Jakarta: Indonesia`s main opposition party was on course to win most votes on Wednesday in Parliamentary Elections and strengthen the chances of its popular candidate, Jakarta Governor Joko Widodo, in an upcoming presidential poll.
The Indonesian Democratic Party of Struggle (PDI-P) had around 19 percent of the national vote, according to unofficial tallies, with more than 80 percent of a sample of votes counted.
However that figure is lower than recent surveys had predicted and, if confirmed, could make it harder than expected for Widodo -- seen as a fresh face in a country still dominated by figures from the autocratic Suharto era -- to become president.
Nevertheless the 52-year-old seemed happy with his party`s showing, telling reporters: "Thanks be to God that the people have put their trust in the PDI-P."
The Democratic Party of current President Susilo Bambang Yudhoyono looked on course for a huge loss, with the tallies giving it around 10 per cent, half its share in the 2009 Legislative Elections.
Millions earlier streamed to polling stations across the huge archipelago, which stretches across three time zones from remote and mountainous Papua in the east to the crowded main island of Java and to Sumatra in the west.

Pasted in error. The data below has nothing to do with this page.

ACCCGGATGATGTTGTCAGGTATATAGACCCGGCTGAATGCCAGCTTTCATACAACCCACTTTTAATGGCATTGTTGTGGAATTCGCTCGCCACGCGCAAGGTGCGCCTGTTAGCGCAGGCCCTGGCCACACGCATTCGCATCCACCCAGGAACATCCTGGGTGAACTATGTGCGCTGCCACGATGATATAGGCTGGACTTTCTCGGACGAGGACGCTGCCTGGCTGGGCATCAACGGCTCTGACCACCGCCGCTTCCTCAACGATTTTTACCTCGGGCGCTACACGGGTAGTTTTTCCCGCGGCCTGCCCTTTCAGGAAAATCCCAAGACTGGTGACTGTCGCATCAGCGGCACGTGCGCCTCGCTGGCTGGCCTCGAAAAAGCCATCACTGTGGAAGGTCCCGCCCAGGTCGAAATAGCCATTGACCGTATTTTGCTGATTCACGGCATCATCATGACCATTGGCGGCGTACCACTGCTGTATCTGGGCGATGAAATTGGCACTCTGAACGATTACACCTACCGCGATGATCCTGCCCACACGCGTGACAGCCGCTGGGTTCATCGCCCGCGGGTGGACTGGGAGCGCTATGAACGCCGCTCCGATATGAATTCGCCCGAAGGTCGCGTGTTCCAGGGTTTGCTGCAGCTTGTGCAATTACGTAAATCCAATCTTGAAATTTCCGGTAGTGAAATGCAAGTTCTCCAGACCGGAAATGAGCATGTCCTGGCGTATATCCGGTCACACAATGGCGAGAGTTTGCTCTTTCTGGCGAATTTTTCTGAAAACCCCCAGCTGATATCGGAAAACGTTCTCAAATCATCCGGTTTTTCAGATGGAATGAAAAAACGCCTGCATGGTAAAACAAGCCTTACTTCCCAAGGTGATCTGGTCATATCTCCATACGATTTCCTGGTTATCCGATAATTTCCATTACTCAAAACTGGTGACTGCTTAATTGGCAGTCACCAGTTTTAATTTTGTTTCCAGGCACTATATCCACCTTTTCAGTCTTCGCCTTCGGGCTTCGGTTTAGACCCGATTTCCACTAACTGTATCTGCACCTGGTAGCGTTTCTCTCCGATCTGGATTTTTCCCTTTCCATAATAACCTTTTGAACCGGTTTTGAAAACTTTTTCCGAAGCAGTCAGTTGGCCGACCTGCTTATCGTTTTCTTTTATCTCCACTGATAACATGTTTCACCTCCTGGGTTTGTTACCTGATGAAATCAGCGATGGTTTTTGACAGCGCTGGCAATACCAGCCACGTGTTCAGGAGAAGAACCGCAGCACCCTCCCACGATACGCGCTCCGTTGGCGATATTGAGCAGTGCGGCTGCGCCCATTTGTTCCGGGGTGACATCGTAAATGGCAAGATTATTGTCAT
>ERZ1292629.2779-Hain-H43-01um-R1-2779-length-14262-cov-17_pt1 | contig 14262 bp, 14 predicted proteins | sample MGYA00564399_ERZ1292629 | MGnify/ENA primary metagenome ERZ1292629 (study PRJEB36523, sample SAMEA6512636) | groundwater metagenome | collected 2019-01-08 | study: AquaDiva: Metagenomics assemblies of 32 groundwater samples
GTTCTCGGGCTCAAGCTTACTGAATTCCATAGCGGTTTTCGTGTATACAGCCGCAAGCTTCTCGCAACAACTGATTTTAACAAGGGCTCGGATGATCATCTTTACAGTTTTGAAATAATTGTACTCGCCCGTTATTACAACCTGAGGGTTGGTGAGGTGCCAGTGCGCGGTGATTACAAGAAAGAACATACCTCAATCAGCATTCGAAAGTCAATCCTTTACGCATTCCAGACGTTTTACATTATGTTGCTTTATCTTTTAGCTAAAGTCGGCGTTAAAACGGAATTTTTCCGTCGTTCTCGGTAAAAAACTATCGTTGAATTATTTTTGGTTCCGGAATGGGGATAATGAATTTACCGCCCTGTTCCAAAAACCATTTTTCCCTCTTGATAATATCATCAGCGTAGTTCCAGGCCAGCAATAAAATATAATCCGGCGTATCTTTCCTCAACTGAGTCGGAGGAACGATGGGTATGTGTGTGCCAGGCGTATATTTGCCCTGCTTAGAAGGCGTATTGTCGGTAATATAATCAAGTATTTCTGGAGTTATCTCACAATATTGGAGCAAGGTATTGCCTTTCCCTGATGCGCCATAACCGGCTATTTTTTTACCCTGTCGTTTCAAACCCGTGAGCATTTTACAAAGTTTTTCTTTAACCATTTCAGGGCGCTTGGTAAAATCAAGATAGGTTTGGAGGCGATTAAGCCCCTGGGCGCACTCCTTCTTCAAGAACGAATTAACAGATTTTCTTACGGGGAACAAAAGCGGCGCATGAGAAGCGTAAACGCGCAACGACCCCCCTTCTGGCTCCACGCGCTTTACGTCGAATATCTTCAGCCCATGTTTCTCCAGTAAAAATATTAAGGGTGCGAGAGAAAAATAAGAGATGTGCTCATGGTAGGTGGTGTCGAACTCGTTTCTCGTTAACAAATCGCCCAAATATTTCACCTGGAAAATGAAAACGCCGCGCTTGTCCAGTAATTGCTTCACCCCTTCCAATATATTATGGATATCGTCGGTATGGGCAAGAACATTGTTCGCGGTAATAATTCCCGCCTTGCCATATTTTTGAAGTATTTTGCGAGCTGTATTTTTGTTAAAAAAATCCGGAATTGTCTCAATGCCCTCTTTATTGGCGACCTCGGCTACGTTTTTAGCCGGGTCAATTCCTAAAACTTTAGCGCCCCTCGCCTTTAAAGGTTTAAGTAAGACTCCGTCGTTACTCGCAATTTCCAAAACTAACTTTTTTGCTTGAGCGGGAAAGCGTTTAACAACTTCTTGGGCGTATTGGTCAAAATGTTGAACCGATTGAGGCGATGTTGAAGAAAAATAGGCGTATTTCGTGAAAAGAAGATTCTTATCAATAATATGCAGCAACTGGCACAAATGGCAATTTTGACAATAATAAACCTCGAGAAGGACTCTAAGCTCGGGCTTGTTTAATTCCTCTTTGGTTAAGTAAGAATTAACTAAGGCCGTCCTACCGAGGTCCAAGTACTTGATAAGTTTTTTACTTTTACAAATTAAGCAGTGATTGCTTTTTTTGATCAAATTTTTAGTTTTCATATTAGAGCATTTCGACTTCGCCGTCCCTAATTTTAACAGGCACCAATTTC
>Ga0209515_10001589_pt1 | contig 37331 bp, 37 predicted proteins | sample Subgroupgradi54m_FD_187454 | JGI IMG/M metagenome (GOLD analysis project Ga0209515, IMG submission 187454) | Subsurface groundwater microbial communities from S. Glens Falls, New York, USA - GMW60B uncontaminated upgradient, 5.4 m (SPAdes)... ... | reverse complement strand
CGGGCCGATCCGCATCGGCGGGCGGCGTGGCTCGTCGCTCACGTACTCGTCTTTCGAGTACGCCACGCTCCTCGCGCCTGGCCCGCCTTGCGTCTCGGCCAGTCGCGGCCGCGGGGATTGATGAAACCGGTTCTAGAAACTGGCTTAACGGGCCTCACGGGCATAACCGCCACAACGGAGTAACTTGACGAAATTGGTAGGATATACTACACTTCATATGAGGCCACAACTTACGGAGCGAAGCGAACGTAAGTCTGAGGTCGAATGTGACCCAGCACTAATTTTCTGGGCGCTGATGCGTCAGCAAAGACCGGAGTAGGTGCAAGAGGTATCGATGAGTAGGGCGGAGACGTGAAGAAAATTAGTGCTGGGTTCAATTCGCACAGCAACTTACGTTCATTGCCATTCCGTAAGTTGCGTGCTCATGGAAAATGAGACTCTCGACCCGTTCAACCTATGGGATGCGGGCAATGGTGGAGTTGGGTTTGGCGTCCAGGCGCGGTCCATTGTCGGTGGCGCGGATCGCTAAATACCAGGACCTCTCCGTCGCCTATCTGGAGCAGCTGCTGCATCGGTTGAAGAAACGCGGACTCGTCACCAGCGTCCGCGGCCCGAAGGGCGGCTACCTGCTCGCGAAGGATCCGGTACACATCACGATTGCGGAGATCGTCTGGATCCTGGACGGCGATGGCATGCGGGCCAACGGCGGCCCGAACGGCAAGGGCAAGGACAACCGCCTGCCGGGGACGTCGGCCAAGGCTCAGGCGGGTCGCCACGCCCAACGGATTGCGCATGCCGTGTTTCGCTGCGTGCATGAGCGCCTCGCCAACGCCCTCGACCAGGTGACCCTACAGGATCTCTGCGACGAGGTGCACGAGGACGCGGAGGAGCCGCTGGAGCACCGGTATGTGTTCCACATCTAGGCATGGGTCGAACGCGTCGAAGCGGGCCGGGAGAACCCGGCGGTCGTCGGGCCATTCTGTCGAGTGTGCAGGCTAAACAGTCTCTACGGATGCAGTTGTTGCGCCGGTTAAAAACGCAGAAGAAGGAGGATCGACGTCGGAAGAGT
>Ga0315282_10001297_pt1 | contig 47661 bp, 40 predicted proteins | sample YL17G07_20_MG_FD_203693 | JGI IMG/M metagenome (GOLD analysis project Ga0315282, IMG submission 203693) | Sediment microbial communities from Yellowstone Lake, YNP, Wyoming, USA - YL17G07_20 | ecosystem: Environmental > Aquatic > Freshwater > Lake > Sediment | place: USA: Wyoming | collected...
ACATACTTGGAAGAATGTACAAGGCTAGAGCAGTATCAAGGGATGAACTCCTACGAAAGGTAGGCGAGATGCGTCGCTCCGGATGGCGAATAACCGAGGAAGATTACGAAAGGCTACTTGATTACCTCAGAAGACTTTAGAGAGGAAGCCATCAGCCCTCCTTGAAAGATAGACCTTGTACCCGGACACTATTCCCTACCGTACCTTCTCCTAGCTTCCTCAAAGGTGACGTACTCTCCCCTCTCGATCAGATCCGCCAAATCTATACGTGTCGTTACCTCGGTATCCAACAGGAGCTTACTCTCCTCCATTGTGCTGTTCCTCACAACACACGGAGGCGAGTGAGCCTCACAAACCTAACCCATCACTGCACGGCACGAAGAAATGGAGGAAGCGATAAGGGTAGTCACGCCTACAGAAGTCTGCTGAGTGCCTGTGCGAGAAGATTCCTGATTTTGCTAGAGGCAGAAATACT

"We hope for representatives who care about our interests rather than their own. I`ve picked the most honest and fair candidates," Ilyas Hasan, 43, told AFP in Jayapura, the capital of deeply poor Papua province.
Some 186 million people were eligible to vote for around 230,000 candidates competing for about 20,000 seats in national and regional legislatures, though the most important vote is for the lower house of the national Parliament.
Today`s polls determine who can run in presidential elections in July and all eyes are on frontrunner Widodo and the PDI-P, which has long been tipped to win the biggest share of the vote.
Early counts showed the party getting lower than recent predictions of around 25 percent.
By early evening, the PDI-P was on 19.5 percent of the vote, according to one unofficial tally, known as a "quick count", by pollster Indonesia Survey Circle. It had so far counted about 82 percent of a sample of votes from some 2,000 polling stations.
A tally from the Centre for Strategic and International Studies gave the party 19.1 percent, with about 85 percent of a sample of votes counted at some 2,000 polling stations.
A party needs 25 percent of the national vote or 20 percent of the seats in the lower house of Parliament to be able to field a presidential candidate on its own.